Back to the future – looking at COPD with new eyes
Chronic obstructive pulmonary disease (COPD) is a broad term for diffuse lung disease caused by chronic inflammation of the airways. Patients with COPD become increasingly short of breath and often start to feel as if they are suffocating. The most common cause of COPD is tobacco smoking, but it is also associated with air pollution and chronic dust inhalation such as is common in the mining and agriculture industries. In 2004, COPD was the fourth leading cause of death worldwide; it is expected to become the third leading cause of death by 2030. COPD is irreversible, but some studies have shown that early recognition of signs and symptoms of COPD can improve health outcomes by preventing progression of disease.
Currently, COPD is diagnosed via lung function tests that look at how much air a person’s lungs can hold and how quickly they can exhale. However, despite these tests being the gold standard for diagnosing COPD, studies have shown that fewer than 40% of people diagnosed with COPD have ever had these pulmonary function tests (PFTs) performed. Getting PFTs performed requires that patients be referred to a lung specialist who first evaluates the patient and then orders the test – a process that can take weeks to months. Many of these patients, however, come into the hospital with other complaints and end up getting computed tomography (CT) scans of their chest. If doctors could identify features of COPD on these CT scans it could enable earlier detection of disease which could help slow the progression of this incurable disease.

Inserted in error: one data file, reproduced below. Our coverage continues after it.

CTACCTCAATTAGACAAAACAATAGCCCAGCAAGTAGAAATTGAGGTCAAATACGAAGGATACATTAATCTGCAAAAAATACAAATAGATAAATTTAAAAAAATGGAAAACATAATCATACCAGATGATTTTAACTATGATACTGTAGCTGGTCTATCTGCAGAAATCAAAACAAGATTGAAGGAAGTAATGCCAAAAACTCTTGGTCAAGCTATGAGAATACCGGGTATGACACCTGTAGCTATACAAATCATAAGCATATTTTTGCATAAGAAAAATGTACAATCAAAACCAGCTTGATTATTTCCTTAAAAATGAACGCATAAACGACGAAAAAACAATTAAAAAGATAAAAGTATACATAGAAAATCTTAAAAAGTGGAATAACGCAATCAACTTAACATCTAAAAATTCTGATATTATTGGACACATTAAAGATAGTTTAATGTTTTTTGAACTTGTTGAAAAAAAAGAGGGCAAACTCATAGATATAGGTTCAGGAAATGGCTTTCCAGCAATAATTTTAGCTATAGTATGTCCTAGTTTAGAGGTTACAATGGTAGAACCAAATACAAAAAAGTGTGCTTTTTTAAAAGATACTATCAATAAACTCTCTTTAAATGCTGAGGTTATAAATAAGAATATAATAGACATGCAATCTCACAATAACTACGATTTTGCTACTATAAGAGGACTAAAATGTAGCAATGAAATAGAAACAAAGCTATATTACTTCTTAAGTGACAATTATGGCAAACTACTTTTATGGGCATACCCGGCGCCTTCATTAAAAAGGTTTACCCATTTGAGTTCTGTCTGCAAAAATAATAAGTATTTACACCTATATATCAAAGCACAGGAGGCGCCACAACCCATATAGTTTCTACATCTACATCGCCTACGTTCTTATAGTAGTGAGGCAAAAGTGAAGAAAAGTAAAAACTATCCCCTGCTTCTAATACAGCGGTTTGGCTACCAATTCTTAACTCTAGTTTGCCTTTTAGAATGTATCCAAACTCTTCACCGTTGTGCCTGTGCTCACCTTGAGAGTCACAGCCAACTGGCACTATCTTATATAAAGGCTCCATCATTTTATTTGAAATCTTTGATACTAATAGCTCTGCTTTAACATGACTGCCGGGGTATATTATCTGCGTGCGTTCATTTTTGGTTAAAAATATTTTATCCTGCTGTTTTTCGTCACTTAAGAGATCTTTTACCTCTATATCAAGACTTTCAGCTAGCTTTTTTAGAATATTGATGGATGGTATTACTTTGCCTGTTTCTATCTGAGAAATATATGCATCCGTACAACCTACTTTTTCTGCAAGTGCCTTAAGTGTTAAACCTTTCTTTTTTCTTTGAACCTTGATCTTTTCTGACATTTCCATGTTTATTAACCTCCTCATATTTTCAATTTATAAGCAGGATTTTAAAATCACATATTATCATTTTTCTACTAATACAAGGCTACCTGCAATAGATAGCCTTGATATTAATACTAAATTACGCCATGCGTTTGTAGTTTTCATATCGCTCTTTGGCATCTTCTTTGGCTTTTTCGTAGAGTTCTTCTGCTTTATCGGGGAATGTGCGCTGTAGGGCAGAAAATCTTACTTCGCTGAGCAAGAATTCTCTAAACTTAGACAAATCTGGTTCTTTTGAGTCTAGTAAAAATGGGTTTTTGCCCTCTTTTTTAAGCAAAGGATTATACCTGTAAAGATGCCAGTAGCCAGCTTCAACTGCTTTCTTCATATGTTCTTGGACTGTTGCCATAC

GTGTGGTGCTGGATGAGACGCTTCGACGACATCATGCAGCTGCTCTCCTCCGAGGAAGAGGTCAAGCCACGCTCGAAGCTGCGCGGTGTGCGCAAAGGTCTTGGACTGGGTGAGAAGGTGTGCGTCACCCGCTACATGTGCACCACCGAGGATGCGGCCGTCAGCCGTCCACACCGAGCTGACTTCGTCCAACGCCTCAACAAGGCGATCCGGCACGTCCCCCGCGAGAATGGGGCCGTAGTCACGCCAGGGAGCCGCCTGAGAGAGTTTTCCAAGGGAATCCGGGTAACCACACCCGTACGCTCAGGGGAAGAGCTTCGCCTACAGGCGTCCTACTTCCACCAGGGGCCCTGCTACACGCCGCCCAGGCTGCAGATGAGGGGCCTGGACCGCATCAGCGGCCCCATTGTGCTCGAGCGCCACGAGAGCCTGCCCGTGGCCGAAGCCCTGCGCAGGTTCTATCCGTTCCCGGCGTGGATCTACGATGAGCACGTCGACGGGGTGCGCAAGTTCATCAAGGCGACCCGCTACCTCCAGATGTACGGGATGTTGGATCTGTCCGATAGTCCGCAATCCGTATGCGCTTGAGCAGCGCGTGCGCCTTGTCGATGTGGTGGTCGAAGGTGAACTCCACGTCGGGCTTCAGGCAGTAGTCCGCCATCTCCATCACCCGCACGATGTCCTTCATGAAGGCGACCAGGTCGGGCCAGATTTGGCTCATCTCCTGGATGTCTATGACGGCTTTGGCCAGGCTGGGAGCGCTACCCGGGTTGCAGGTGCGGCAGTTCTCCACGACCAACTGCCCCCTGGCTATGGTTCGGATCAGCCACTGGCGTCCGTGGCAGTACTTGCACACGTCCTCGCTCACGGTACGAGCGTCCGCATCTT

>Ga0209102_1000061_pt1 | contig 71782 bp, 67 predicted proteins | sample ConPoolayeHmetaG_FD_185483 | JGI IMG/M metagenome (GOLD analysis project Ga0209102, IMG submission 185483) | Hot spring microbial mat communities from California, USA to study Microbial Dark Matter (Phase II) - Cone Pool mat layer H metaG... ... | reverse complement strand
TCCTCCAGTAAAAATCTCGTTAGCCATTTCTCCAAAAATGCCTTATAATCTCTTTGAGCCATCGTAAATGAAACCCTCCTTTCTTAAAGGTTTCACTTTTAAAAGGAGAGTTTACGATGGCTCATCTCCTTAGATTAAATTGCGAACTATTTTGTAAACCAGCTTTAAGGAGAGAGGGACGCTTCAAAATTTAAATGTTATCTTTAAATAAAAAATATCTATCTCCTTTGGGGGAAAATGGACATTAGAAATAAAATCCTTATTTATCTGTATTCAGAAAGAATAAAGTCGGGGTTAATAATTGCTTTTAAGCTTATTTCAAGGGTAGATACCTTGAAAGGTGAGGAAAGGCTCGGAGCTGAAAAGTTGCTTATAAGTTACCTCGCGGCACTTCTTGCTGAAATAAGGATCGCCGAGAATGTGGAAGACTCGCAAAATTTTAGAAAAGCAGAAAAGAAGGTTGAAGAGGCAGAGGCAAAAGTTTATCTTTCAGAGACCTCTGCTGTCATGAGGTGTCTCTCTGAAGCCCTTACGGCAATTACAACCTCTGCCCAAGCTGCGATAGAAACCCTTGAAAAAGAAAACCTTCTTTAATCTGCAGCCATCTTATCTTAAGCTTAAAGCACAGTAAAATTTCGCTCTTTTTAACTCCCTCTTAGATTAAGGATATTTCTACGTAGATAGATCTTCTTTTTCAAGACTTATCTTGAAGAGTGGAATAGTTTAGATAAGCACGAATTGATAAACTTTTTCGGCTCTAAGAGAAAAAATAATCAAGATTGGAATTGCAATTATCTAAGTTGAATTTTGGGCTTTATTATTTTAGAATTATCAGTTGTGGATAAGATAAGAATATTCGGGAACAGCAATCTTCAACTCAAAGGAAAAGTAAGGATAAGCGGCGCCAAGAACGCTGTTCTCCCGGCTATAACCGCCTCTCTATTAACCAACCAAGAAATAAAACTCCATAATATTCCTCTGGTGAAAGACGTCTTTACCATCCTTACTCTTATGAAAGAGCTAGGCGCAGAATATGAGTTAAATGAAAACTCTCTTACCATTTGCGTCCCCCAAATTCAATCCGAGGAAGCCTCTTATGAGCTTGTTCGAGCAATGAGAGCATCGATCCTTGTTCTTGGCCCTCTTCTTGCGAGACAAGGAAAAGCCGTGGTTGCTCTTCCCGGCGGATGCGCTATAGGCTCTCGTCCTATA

There are some well-established CT features of COPD like emphysema and air trapping. However, many patients with COPD do not have these abnormal imaging findings, decreasing the usefulness of CT scans as a diagnostic test of COPD. It was known from past studies of chest radiographs that the most accurate means of detecting COPD on imaging exams was to detect hyperinflation (over inflation) of the lungs on the lateral (side view) chest radiograph. Researchers at the University of Pennsylvania decided to go “Back to the Future” and see if the old chest radiographic measures could be modified for modern CT examinations.
The CT equivalent of the lateral (side view) chest radiograph are sagittal reconstructions. The PENN researchers decided to test whether imaging findings from the sagittal reconstructions would be more accurate at identifying COPD than the standard measures. To test this hypothesis, the researchers examined more than 300 CT scans of patients who had also had PFTs performed within a three month period. They found that measures of hyperinflation, primarily from the sagittal reconstructions, correlated very highly with lung function tests indicating COPD (see Fig. 1 and 2).
These newly described imaging features were found to be more accurate predictors of COPD than traditional measures such as emphysema and air trapping, and had less variation in interpretation between different readers. Most importantly, these new measures were able to identify 27-70% more patients with COPD than traditional findings, indicating that the use of these new features in reading CT scans of the lungs could help identify patients with COPD who would otherwise have gone unrecognized.
While lung function testing is still the gold standard for the diagnosis of COPD, use of sagittal reconstructions on CT scans to look for evidence of obstructive airway disease may increase the detection of COPD by CT. At the very least, these features will help radiologists better direct clinicians to look for definitive evidence of COPD on PFTs, thus improving the early detection of this disease and early initiation of treatments.
Perelman School of Medicine at the University of Pennsylvania, PA, USA
Back to the future: sagittal CT in the evaluation of COPD.
Hightower JS, Amadi C, Den E, Schmitt JE, Shah RM, Miller WT Jr.
Eur Radiol. 2015 Nov 11